The Tadjah Festival
History This Week
By Lloyd Kandasammy
December 22, 2005
Guyana's cultural tapestry is indicative of the potpourri of cultures out of which have emerged distinctive customs. This is reflected in the traditional visual designs, music, drama, dance, folklore, religion and other aspects of our lives, which have been handed down from one generation to another representative of the cultural heritage of the people of Guyana.
The survival of these traditions testifies to the resilience of the immigrants in alien society despite the attempts by the Europeans to repress their expressions and native customs. In many cases the cultural elite was unsuccessful but in other cases they managed to succeed.
The Tadjah (or Tazzia) festival, or the 'Coolie man kismas' as H.V.P. Bronkhurst once noted, was elaborately celebrated by Indian immigrants on almost every estate in British Guiana during the 19th and 20th centuries before it was suppressed by colonial authorities who were concerned that the inhabitants of Guyana would be able to unite through cultural expressions and could threaten the status quo.
Annually on the tenth of the Arabian month, Mohurran, Moslems, particularly the Shiites, staged this festival to commemorate the martyrdom of Hassan and Hussein, the two sons of Ali and the prophet's daughter, Fatthima, who were persecuted and murdered by Caliph.
They fasted for thirteen days, which required them to abstain from all work. However, the stipulations of plantation labour would have made this impossible. In the circumstance, they abstained from strong drinks, nuptial commitments, and use of the bed and the consumption of meat and fish, devoting all spare time to the building of the tazzia.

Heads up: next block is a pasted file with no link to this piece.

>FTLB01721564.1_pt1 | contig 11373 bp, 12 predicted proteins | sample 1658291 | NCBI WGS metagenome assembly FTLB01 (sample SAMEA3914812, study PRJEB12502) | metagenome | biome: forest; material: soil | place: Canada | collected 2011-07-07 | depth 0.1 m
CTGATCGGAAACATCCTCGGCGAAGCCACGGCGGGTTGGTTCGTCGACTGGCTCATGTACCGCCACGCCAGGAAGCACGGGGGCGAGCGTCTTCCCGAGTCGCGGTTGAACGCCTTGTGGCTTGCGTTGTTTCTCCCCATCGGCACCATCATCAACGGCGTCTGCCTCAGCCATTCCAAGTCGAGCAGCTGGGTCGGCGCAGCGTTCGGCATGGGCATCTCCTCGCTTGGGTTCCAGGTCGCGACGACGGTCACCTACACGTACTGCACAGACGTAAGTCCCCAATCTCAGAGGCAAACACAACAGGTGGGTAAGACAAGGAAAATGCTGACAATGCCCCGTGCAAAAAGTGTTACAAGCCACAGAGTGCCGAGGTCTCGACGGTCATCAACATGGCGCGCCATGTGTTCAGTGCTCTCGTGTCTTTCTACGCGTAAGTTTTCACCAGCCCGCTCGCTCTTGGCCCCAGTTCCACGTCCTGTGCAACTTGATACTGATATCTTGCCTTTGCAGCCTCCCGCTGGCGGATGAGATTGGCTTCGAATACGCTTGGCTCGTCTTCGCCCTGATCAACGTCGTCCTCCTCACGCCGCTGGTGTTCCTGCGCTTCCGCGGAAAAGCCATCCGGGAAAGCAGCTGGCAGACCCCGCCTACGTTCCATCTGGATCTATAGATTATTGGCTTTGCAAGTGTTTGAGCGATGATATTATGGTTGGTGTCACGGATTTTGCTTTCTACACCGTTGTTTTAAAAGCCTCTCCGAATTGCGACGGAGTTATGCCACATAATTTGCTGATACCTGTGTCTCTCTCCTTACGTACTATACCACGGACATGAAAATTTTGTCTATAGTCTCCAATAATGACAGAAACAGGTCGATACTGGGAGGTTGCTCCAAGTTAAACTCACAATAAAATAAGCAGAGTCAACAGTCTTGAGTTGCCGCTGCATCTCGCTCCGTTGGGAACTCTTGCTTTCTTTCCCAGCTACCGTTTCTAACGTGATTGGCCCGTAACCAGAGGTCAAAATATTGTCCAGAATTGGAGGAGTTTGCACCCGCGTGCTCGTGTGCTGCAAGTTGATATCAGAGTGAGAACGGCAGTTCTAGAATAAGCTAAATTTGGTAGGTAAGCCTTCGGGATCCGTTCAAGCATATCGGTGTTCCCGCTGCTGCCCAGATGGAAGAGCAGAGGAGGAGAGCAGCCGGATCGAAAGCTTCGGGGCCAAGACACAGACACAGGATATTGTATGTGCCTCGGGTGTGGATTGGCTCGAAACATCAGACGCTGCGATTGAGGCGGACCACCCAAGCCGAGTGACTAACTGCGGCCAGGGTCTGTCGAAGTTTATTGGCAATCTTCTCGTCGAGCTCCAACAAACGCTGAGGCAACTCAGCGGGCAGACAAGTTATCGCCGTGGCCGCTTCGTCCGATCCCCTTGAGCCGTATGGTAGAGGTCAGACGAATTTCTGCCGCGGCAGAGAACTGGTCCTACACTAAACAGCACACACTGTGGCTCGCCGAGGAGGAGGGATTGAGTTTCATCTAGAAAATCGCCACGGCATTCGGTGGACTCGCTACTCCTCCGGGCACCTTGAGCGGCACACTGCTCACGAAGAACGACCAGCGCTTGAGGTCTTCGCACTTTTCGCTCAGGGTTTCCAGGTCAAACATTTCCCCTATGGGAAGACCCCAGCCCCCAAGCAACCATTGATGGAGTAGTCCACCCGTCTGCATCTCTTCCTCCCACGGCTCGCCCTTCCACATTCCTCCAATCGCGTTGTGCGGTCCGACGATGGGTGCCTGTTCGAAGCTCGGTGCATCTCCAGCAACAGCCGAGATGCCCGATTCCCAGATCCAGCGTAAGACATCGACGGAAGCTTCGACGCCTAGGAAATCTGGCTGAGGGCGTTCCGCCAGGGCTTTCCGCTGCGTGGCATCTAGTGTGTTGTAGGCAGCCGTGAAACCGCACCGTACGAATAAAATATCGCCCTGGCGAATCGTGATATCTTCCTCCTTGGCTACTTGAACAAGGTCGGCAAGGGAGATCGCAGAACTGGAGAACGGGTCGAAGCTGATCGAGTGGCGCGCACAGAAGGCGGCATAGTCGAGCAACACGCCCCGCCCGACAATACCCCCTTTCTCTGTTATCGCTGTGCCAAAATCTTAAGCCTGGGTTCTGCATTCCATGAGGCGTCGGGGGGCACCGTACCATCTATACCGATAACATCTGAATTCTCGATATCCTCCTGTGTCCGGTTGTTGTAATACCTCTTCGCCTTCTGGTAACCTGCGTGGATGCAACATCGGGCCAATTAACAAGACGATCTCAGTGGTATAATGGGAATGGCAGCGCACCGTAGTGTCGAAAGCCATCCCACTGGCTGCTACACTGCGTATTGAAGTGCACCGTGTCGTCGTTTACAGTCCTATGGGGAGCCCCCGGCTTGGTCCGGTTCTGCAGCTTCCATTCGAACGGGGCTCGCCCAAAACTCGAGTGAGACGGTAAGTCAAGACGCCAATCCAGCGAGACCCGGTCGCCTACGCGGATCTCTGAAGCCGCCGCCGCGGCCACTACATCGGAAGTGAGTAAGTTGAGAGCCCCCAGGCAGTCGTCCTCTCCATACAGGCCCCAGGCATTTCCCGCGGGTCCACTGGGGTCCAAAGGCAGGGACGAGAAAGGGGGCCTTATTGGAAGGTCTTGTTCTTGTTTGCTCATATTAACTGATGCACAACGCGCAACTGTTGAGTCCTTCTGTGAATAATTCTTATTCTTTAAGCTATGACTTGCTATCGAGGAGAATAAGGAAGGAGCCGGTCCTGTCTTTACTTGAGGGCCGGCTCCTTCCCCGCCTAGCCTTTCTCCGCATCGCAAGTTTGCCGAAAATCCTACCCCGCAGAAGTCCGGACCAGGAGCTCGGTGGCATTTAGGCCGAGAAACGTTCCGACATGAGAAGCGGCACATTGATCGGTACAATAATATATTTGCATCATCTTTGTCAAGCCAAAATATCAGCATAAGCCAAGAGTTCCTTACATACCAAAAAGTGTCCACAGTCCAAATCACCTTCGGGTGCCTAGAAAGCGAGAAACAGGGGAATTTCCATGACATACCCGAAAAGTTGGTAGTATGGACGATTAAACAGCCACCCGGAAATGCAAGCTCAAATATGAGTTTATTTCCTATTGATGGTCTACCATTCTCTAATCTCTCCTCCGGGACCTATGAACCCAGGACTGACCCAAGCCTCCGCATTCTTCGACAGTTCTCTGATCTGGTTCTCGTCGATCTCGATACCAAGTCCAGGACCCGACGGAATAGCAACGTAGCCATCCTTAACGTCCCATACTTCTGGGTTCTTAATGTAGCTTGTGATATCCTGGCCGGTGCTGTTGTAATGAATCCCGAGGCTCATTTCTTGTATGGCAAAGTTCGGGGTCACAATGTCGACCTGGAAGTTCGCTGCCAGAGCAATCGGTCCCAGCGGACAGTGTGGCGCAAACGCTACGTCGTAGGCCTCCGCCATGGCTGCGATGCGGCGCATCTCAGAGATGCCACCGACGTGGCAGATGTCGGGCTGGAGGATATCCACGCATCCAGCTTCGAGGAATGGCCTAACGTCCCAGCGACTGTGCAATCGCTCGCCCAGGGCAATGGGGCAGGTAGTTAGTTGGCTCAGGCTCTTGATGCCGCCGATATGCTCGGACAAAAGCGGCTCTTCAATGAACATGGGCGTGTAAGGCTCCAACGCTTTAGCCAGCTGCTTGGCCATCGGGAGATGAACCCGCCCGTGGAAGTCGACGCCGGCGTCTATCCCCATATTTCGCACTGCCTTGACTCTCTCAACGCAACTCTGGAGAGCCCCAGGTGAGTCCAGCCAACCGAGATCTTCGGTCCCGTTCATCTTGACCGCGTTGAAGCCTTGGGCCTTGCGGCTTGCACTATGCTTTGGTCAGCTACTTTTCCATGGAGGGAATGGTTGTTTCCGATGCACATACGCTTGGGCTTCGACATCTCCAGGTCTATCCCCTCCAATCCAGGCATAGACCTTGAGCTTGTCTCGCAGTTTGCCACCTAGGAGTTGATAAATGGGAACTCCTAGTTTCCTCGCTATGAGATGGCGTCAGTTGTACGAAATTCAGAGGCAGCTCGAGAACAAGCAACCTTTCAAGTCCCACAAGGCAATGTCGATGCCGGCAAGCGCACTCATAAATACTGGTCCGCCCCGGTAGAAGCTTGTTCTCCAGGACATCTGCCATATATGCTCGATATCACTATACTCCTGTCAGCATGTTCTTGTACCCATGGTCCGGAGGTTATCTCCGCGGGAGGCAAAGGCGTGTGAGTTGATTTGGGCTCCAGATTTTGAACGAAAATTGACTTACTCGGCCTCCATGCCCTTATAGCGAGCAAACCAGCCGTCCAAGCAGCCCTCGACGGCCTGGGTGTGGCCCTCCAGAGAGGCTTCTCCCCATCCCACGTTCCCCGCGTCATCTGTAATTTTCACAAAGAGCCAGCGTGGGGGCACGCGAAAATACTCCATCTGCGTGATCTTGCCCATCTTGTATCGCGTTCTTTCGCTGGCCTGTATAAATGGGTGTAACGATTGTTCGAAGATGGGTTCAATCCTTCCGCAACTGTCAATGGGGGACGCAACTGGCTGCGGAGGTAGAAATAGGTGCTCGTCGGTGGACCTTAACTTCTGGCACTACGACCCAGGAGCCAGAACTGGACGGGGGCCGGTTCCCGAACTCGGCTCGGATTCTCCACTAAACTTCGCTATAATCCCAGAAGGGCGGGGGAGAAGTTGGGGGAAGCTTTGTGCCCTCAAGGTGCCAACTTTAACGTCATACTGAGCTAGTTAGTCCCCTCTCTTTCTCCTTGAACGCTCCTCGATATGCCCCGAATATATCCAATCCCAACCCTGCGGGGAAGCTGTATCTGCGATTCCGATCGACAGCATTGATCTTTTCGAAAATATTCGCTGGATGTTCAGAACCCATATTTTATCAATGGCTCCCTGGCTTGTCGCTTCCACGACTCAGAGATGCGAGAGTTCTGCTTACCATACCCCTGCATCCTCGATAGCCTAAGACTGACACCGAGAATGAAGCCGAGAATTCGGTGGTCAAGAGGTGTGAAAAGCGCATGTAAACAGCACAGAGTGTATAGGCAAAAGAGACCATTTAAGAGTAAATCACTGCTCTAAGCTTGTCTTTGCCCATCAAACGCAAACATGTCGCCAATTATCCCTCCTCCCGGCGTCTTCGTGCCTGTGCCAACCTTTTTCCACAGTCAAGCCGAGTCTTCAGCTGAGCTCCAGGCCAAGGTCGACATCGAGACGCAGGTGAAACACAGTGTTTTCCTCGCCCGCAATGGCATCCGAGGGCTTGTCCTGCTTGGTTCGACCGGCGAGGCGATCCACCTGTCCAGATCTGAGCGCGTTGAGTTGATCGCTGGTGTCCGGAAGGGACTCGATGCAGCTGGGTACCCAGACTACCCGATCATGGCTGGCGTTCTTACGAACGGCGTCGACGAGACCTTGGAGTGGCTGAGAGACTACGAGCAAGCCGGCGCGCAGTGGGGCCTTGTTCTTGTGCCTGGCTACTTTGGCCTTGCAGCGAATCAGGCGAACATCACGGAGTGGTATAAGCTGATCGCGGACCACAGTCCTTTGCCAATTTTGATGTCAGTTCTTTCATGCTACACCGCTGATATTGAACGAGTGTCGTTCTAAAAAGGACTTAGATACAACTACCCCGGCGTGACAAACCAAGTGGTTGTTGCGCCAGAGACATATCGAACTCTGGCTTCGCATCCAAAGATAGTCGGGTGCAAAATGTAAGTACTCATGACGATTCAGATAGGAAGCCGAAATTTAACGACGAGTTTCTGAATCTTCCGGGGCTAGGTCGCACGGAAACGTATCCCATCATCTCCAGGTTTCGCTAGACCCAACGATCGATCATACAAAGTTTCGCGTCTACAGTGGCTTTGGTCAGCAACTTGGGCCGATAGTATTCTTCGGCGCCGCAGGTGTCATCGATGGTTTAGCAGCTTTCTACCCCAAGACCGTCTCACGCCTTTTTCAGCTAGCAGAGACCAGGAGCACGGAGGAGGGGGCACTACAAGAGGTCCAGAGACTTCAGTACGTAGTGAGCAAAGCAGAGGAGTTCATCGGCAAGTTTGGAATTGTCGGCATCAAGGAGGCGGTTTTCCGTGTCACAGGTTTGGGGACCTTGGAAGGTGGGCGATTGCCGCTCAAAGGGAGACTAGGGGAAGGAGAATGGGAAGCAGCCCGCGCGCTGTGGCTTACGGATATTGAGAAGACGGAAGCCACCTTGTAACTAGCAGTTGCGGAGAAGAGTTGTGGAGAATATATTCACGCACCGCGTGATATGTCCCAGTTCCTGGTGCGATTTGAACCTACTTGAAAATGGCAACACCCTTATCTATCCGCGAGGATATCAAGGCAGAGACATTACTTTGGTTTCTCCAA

Constructed with great skill, the Tazzia was a model of a miniature mosque. It was built of light and pliable materials: the frameworks of slight bamboo were 'intricately connected wickerwork style and neatly covered with folded, multi-coloured tinsel paper ornamented with gold and silver trimmings.' The height of the tazzia varied from twenty to fifty feet.
The cost of construction was high and imposed a heavy tax on the indentured labourers who were expected to contribute no less than forty-eight cents (equivalent to two days' earnings) each. In some cases 'the cost amounted to well over two hundred dollars.'
Within the Tazzia were two small coffins representing the remains of Hussein and Hassan. Hussein's coffin contained 'the Ullams (his standards): the Nal, the shoe of the horse on which he fought: the Neesa, on which his head was borne by his enemies: Rasthath, or the right hand with the five fingers which were cut off during the battle and the Purmesht-reg, or a handful of sand designed to represent the grave.' Garlands of flowers were also placed within the Tazzia.
After the necessary preparations, the completed Tazzia was attached on two long poles, extending front to rear, to be borne by a number of men. The number varied in accordance with the size of the Tazzia, which often signified the wealth of the owner or group involved in the celebrations.